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Justice News

Department of Justice
U.S. Attorney’s Office
District of Columbia

Wednesday, February 27, 2019

Former District Government Employee Pleads Guilty to Carrying Out Embezzlement Scheme

Defendant Collected More Than $400,000 Meant for Individuals and Families in Need of Temporary Assistance

            WASHINGTON – A former policy analyst for the District of Columbia Department of Human Services (DHS) pled guilty today to a federal charge stemming from a scheme in which he collected more than $400,000 in fraudulent benefits meant for needy District residents.

            Gary T. Holliday, 49, of Fort Washington, Md., pled guilty in the U.S. District Court for the District of Columbia to a charge of wire fraud.

            The announcement was made by U.S. Attorney Jessie K. Liu, Assistant Director in Charge Nancy McNamara of the FBI’s Washington Field Office, District of Columbia Inspector General Daniel W. Lucas, and Special Agent in Charge Maureen R. Dixon of the U.S. Department of Health and Human Services Office of Inspector General (HHS-OIG), for the region that includes Washington, D.C.

            Holliday is to be sentenced on June 6, 2019 by the Honorable Rudolph Contreras. The charge carries a statutory maximum of 20 years in prison. Under federal sentencing guidelines, Holliday faces an estimated range of 33 months to 41 months in prison. He also has agreed to pay $404,831 in restitution and a forfeiture money judgment of at least $400,000.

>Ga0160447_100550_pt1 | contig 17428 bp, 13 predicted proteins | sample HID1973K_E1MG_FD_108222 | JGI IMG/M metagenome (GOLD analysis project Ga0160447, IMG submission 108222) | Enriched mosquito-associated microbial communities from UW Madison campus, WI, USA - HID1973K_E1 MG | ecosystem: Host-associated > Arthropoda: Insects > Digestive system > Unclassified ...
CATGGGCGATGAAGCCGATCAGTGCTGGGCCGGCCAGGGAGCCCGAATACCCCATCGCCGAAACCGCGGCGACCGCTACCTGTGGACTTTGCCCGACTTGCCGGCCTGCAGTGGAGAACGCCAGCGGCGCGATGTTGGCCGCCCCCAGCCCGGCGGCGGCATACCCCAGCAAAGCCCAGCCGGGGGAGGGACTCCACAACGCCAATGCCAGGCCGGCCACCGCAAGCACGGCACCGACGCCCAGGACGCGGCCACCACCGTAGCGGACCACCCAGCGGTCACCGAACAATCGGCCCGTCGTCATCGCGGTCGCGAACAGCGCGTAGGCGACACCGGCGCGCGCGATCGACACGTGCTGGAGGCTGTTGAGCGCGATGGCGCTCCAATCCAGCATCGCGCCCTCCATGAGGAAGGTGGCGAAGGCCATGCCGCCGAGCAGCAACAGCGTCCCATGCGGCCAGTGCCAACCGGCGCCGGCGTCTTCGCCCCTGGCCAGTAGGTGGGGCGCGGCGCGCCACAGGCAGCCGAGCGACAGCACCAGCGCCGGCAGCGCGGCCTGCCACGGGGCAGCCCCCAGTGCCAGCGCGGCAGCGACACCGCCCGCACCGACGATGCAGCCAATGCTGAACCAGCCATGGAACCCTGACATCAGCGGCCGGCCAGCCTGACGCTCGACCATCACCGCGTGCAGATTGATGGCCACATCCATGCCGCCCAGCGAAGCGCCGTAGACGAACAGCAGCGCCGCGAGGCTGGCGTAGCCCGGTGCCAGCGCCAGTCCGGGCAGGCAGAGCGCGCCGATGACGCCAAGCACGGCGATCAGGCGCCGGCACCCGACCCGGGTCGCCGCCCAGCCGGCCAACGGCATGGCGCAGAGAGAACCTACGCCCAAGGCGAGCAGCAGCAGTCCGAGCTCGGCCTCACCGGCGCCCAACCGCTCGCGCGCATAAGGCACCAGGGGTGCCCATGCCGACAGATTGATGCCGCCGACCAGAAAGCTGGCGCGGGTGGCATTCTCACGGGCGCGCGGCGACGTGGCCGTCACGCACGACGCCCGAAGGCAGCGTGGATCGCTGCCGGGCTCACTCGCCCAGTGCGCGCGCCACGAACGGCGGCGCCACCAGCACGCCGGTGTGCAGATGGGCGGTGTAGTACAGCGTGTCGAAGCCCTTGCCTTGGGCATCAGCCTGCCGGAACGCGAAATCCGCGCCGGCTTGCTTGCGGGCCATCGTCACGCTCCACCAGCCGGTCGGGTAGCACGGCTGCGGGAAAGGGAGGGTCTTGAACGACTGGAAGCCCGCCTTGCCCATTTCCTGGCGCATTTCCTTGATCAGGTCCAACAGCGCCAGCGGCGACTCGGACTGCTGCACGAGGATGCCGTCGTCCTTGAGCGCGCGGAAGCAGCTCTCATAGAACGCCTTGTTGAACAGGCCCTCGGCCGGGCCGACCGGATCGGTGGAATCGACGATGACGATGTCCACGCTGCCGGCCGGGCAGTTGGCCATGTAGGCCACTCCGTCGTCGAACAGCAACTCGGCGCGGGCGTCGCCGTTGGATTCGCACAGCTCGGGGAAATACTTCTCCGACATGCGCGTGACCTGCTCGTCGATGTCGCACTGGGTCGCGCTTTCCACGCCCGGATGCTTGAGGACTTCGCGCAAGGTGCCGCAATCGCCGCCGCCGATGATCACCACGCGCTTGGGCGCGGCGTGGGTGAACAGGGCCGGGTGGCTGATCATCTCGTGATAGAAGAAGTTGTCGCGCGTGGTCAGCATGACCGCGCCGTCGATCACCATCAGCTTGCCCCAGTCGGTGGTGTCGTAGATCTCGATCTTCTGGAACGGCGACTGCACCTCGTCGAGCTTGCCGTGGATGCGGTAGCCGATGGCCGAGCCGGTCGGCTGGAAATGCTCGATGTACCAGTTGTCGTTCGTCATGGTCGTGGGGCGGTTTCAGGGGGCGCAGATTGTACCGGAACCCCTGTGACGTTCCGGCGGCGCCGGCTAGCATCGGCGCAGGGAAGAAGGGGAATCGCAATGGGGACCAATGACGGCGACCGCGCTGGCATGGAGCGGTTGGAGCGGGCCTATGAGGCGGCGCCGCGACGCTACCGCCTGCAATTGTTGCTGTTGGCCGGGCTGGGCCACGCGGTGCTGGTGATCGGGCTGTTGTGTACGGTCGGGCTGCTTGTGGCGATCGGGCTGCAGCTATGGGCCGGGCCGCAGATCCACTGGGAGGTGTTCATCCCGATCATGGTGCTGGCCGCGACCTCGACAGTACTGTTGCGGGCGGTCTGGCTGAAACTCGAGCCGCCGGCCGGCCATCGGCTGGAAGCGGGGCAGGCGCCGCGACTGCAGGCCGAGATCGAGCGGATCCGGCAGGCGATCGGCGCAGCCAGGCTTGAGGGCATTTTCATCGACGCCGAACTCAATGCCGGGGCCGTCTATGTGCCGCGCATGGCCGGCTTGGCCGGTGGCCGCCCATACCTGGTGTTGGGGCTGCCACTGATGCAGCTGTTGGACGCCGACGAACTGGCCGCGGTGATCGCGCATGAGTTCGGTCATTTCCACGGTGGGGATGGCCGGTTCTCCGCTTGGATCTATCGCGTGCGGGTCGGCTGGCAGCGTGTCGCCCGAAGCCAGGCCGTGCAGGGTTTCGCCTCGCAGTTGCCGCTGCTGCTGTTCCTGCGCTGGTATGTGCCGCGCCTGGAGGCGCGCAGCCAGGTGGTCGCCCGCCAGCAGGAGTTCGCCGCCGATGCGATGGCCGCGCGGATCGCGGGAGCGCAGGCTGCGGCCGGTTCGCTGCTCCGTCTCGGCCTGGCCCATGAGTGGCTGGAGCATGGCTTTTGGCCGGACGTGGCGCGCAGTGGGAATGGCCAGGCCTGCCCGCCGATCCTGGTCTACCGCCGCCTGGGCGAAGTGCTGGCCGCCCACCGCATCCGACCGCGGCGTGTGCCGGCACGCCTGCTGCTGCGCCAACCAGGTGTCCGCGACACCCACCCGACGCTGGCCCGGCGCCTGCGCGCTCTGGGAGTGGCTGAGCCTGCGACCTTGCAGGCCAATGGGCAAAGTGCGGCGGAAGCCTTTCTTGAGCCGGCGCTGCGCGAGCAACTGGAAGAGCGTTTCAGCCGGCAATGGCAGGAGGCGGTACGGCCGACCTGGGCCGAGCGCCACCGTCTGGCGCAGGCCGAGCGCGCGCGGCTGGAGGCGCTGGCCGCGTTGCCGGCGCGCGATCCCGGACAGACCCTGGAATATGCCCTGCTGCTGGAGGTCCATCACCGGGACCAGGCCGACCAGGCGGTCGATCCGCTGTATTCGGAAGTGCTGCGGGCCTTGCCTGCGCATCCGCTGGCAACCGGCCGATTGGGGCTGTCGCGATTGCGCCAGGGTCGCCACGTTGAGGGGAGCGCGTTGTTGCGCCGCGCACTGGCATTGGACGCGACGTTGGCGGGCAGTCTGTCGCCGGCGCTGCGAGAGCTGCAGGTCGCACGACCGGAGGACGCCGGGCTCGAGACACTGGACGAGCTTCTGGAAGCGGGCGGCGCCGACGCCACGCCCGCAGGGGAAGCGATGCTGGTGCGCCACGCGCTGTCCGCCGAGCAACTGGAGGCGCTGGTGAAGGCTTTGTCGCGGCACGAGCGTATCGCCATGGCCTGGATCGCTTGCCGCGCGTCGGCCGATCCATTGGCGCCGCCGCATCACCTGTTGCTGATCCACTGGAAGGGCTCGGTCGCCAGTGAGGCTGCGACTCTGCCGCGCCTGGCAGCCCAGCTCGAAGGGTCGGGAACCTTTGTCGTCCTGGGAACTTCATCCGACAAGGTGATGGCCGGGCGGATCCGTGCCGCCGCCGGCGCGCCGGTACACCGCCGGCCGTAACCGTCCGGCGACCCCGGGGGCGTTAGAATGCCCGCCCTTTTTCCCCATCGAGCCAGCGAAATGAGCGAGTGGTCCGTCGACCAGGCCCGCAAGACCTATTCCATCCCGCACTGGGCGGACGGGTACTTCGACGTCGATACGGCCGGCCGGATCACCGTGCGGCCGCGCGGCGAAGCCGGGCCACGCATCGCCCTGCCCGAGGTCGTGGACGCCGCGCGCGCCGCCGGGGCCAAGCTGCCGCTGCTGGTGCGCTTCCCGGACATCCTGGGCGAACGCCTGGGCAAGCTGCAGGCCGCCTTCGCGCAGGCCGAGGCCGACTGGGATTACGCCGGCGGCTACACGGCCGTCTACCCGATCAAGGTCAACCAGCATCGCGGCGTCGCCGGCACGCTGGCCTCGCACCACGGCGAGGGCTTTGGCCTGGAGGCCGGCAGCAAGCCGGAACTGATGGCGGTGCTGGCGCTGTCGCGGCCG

According to plea documents, Holliday embezzled money intended to provide temporary support and assistance to low-income families and individuals. Specifically, he targeted the Supplemental Nutrition Assistance Program (SNAP), formerly known as the food stamps program, and Temporary Assistance for Needy Families (TANF), which consists of cash benefits. Benefits in both programs were provided to clients via electronic benefit cards.

            Holliday’s job responsibilities at DHS included representing the agency at “fair hearings” that involved disputes between DHS and its clients about eligibility and benefits. In cases where the agency lost the hearing, Holliday was responsible for creating a memorandum summarizing the conclusions of the hearing and directing another employee at DHS to calculate and pay whatever “underpayments” the client was owed. Holliday created and submitted a fraudulent memorandum, dated June 19, 2017, in which he falsely claimed that as a result of a purported fair hearing, a client of DHS needed to be processed for SNAP and TANF underpayments.

            In fact, the named client had not applied for benefits (the client’s alleged application had been forged by Holliday) and there had never been a fair hearing regarding the client’s eligibility for benefits. As a result of the Holliday’s actions, another employee created an active underpayment account for the client in the DHS computer system. Then, between June 2017 and November 2018, Holliday used his access to the DHS computer system to create over 400 fraudulent underpayments for the client, totaling in excess of $400,000. He accessed the fraudulent proceeds by using the client’s benefit card.

            This case is being investigated by the FBI’s Washington Field Office, the District of Columbia Office of the Inspector General, and the U.S. Department of Health and Human Services Office of Inspector General. It is being prosecuted by Assistant U.S. Attorney Emily A. Miller, with assistance from Paralegal Specialist Aisha Keys

Financial Fraud
Public Corruption
Press Release Number: 
Updated February 27, 2019